The stars are aligning in Montreal. With the Canadiens taking to the rink at the Bell Centre to possibly oust the Las Vegas Knights for a spot in the Stanley Cup final — and on Saint-Jean-Baptiste no less — Montrealers might finally be in for a long-deserved celebration.
A police spokesperson told Narcity Québec that Montrealers can expect a greater police presence.
In fact, the SPVM's "operational planning" section has been preparing for June 24 for a while, Narcity learned.
"It's been several days that this section is working very hard to organize the police deployment not only for Saint-Jean-Baptiste but also for the decisive game of the Canadiens," media relations officer Manuel Couture said.
Police will be monitoring any potential large crowds — like those that gathered outside the Bell Centre on June 7and 18.
They'll pay particular attention to crowd developments that could produce excessive or illegal behaviour, like fights, vandalism or fireworks, according to Narcity.
"People have the right to celebrate and be happy. But if you have a joyful demonstration by 10,000 people downtown [...] the problem is that there could be fifty or a hundred people who take advantage of the crowd effect to break down businesses, attack police officers, fight each other," Couture said.
Jean-Pierre Brabant, an SPVM media relations officer, said police will be in contact with the driver in order to figure out how and why he lost control of the vehicle.
As of 12:45 p.m., Brabant said investigators were on the scene in Pierrefonds to try and establish the circumstances of the event.
TVA News reported that the driver "mowed down" a Hydro-Quebec pole, hit the girl — who was walking on the side of the street — head-on, and came to a stop by hitting an oncoming car driving in the opposite direction.
The pedestrian strip's new design is intended to be a space where pedestrians and cyclists in Montreal can coexist, complete with "large-scale artistic installations [...] meeting points and animations" that will be set up from July 2 to September 6.
La Société de développement de l’avenue du Mont-Royal enlisted the help of different artists for seven new garden installations on the promenade, according to a news release.
A new round of garden installations
The garden installations for this summer are:
Roseraie: an immense wall-to-ground garden painting, which will envelop pedestrians "in the intense beauty of roses" (by Isabelle Duguay and Julian Palma).
Jardin nocturne: a nocturnal garden laden with fireflies and foliage (by Érick Villeneuve and Jean Beaudoin)
Jardin du solstice: a "relaxing oasis inspired by the beaches of the French Riviera" with striped umbrellas, seating and lighting under the trees for those hot summer nights (by Manuel Baumann and Stéphanie Leduc)
Gardin picnic: Three large tables covered in a canopy of greenery and lit with dim evening lighting
Le jardin de vent: Like a "pollinating corridor," it will spread out on the Avenue between the different gardens (by Émilie Proulx and Sacha Bulliard)
Cactus Garden: Planted in three stages — a mirage, an oasis and a snake — in the "Far East" of the Avenue (by Signature Design Communication)
Food Garden: For plant-lovers, this garden includes a "mediation component" for urban gardeners — the area will include mature trees, market garden wreaths and a pergola, where workshops will be offered for free (by Biovercité)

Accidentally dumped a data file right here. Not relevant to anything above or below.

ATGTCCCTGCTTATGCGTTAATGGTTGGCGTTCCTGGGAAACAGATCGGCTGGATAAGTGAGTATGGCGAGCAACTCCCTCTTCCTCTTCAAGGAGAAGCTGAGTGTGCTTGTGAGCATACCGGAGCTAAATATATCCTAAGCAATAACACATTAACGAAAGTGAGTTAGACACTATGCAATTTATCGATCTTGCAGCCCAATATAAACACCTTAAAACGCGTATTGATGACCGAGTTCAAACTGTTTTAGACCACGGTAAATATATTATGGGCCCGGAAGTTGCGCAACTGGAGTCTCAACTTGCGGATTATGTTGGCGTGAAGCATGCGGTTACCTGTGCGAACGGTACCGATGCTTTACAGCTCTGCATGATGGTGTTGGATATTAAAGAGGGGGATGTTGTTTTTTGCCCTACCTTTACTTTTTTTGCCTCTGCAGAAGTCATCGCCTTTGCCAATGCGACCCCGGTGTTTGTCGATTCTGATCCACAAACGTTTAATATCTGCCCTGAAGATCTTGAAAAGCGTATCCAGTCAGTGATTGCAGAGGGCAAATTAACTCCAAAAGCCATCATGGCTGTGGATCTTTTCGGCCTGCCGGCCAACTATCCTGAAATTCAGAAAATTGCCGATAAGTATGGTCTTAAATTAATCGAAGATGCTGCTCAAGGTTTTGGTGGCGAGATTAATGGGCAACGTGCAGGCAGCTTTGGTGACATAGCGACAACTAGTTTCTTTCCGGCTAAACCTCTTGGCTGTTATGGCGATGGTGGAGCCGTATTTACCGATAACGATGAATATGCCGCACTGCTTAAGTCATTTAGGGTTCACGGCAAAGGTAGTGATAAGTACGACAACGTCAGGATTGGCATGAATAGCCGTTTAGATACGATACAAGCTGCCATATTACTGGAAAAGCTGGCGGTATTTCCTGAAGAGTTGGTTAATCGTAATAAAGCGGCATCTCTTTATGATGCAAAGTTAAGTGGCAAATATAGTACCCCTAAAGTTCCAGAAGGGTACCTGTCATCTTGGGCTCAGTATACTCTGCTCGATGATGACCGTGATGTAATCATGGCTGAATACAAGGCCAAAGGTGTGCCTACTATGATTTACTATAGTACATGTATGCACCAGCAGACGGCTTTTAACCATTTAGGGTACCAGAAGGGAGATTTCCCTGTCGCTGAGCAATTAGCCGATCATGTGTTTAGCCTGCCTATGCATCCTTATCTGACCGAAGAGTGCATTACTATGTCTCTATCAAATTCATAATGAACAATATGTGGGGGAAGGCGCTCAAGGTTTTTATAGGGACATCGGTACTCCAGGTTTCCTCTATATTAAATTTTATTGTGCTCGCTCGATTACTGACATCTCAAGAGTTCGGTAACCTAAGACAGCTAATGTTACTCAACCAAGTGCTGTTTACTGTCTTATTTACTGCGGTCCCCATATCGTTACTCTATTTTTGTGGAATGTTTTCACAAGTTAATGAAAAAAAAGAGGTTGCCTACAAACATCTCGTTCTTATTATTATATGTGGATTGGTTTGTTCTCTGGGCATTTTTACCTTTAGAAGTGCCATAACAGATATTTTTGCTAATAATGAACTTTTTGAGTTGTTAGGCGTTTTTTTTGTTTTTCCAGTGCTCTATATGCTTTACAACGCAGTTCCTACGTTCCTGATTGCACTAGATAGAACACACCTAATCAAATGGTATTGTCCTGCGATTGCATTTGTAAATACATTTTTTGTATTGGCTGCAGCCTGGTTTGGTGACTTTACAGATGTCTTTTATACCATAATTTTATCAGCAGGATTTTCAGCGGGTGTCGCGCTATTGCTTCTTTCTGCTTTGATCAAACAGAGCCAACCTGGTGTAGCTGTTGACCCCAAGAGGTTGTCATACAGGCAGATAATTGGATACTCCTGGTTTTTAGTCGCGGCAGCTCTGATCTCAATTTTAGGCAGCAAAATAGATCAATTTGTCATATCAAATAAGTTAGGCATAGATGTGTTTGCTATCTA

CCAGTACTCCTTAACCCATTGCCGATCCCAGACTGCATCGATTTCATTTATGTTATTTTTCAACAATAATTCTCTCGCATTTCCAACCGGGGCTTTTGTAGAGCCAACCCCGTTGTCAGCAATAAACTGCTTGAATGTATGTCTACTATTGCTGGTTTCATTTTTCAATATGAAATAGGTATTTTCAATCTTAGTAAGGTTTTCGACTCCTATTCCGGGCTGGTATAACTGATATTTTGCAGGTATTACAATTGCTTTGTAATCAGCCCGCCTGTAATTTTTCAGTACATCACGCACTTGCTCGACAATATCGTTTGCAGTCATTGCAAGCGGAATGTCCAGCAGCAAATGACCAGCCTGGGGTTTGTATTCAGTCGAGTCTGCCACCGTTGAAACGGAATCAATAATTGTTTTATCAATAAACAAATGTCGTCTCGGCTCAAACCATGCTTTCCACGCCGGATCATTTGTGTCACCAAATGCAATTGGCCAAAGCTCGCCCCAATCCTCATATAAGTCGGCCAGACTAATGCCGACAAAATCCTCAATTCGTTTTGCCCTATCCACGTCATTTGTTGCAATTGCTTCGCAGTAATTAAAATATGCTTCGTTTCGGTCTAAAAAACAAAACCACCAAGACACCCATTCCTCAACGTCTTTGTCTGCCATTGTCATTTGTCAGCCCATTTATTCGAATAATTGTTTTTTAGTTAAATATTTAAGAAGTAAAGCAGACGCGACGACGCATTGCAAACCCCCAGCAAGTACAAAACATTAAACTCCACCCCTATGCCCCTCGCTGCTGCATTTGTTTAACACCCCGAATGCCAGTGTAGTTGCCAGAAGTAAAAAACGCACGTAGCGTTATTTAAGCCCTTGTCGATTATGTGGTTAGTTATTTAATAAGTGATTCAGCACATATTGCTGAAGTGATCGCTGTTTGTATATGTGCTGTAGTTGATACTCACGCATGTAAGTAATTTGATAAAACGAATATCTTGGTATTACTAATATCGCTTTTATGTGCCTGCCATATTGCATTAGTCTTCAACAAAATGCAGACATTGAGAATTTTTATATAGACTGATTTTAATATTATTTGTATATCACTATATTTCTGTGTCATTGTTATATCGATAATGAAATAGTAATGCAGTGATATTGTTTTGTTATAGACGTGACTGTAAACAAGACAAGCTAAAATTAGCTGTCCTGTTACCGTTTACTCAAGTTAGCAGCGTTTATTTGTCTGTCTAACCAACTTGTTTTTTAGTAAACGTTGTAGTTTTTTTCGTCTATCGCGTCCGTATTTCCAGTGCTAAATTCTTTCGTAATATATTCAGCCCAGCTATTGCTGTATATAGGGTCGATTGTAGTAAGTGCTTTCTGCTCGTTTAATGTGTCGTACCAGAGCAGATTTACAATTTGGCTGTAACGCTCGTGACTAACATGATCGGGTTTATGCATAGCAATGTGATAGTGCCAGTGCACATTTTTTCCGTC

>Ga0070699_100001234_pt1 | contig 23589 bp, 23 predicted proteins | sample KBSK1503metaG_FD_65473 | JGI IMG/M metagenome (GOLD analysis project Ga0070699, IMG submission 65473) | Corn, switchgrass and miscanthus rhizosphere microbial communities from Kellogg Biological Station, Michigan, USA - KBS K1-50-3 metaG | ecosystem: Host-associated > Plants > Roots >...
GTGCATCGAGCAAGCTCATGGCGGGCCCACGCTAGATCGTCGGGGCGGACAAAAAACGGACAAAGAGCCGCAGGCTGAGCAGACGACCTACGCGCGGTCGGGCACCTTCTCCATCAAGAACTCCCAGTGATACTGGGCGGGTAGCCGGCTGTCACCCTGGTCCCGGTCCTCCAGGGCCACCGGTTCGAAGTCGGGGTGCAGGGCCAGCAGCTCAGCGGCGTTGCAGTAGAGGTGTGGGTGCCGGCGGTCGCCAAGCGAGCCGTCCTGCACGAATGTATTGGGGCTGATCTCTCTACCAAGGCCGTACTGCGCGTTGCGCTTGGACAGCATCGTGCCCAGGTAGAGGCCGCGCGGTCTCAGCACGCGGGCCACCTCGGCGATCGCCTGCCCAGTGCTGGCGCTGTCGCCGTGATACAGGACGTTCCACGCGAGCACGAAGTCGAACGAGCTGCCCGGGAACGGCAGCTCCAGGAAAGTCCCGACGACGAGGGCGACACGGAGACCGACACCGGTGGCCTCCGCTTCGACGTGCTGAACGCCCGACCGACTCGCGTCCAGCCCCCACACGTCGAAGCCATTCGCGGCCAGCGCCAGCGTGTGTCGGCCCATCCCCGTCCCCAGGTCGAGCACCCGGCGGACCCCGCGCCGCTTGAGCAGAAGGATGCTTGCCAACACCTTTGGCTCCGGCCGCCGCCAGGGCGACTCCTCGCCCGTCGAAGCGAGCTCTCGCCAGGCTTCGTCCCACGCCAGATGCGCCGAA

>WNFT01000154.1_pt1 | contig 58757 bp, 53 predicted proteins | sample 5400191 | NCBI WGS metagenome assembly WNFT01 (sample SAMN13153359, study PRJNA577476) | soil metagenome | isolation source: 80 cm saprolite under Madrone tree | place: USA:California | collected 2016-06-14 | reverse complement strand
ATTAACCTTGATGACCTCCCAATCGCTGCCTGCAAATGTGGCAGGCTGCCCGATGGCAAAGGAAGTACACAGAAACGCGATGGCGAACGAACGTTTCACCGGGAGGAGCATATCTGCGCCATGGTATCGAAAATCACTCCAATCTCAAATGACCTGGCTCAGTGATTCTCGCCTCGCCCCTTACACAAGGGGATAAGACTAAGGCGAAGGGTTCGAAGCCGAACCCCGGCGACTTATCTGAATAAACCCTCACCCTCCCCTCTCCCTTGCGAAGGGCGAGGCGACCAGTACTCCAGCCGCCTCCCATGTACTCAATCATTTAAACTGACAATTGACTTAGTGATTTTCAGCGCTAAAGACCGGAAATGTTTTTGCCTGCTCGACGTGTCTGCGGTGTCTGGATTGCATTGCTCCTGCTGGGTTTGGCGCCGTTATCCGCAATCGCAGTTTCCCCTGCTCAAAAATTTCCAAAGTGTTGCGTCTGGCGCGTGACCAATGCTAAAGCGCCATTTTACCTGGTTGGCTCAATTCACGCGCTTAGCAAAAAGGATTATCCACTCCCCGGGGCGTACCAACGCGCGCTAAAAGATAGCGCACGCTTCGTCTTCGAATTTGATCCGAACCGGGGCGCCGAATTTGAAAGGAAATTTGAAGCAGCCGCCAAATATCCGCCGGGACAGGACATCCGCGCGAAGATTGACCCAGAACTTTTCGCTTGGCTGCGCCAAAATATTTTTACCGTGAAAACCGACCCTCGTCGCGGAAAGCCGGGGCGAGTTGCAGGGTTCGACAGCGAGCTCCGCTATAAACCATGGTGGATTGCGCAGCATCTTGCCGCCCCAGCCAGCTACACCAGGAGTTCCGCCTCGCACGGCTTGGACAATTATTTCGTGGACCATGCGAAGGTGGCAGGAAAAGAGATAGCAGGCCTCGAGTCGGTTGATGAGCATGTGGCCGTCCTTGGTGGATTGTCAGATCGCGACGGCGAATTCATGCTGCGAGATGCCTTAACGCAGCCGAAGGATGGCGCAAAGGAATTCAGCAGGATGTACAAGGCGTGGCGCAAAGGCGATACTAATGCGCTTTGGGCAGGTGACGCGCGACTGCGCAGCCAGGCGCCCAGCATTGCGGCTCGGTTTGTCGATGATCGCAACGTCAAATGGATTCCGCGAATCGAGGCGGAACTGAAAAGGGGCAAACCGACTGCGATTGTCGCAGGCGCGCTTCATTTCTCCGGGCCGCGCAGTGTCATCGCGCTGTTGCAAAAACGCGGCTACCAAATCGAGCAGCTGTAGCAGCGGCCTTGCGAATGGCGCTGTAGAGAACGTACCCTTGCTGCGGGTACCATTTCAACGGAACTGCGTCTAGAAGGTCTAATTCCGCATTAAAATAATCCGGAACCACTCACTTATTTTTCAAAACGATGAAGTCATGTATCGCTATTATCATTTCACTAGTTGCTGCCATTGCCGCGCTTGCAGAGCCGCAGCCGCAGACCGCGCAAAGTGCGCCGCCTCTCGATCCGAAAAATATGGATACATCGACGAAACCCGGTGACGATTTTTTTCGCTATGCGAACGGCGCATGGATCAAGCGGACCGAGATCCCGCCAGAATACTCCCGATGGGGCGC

A new 'Slow Zone' pilot project
The Slow Zone pilot project will authorize two-wheeled vehicles or those on wheels without motors — such as bicycles, skates, scooters or rollerblades — to circulate on the avenue, but slowly and at the same pace as pedestrians.
From July 2 to September 6, four duo bikes will criss-cross on the avenue between Wednesday and Sunday from 10 a.m. to 5 p.m. They'll pick up all passengers for free, without reservations, but priority will be given to seniors and people with physical limitations.
Montreal's longest open-air sidewalk sale
La foire commerciale de l'été will also be coming back at the end of the summer, between August 26 and 29.
Montrealers can expect to enjoy great street food and sales before the summer winds down.
Dépanneur, Champlure, Espadrille, Foufoune — just some of the hilarious Quebec baby name suggestions TikToker Camille Couture offers unsuspecting non-Quebecers in a video that has been liked over 43,000 times.
Clueless parents who fail to do their own research might be dismayed to discover that these "names" don't translate to "delicate," "cherry blossom," "exceptional" and "feather" — as Couture might have them believe — but are, in fact, québécois terms for a convenience store, faucet, sneaker and butt cheek.
What was the inspiration for the baby names video?
"What inspired me at first, I'd say, is my love for odd baby names," Couture told MTL Blog.
"Every year I read the compilation of the 'worst names' given by parents and it's always a good laugh."
She said she has also enjoyed "kindly mocking" the particulars of the Quebec accent and vocabulary for a while — pointing to a previous video in which she compared name pronunciations in English and Quebec French.
The idea for the viral video finally came thanks to a TikTok trend in which non-native English speakers share bad translations to fool viewers, Couture said.
What has been the reaction?
Besides the hundreds of commenters praising her for the genius video, Couture said she noticed some comments asking her to "insert some kind of warning to say this is all satire."
"Personally, I think naming a child is something so important you would as a parent do some research about its meaning after seeing 'Vidange'" — "trash can," or, according to the TikTok video, "life of an angel."
"Do your research or else allow me to have a good laugh about your baby’s birth certificate."